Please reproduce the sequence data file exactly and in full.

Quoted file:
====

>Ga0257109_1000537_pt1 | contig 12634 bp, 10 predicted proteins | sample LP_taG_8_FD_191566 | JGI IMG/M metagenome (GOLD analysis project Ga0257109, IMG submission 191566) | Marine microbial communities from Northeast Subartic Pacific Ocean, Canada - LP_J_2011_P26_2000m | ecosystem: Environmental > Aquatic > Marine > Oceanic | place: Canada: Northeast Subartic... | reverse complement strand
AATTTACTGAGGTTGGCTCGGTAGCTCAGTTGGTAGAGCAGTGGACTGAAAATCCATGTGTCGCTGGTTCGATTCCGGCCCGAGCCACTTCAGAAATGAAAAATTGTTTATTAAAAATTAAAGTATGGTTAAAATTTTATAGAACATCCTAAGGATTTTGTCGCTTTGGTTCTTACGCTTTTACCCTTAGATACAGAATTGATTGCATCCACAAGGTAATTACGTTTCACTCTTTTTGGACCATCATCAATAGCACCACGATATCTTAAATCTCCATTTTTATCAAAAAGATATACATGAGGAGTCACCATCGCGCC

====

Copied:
>Ga0257109_1000537_pt1 | contig 12634 bp, 10 predicted proteins | sample LP_taG_8_FD_191566 | JGI IMG/M metagenome (GOLD analysis project Ga0257109, IMG submission 191566) | Marine microbial communities from Northeast Subartic Pacific Ocean, Canada - LP_J_2011_P26_2000m | ecosystem: Environmental > Aquatic > Marine > Oceanic | place: Canada: Northeast Subartic... | reverse complement strand
AATTTACTGAGGTTGGCTCGGTAGCTCAGTTGGTAGAGCAGTGGACTGAAAATCCATGTGTCGCTGGTTCGATTCCGGCCCGAGCCACTTCAGAAATGAAAAATTGTTTATTAAAAATTAAAGTATGGTTAAAATTTTATAGAACATCCTAAGGATTTTGTCGCTTTGGTTCTTACGCTTTTACCCTTAGATACAGAATTGATTGCATCCACAAGGTAATTACGTTTCACTCTTTTTGGACCATCATCAATAGCACCACGATATCTTAAATCTCCATTTTTATCAAAAAGATATACATGAGGAGTCACCATCGCGCC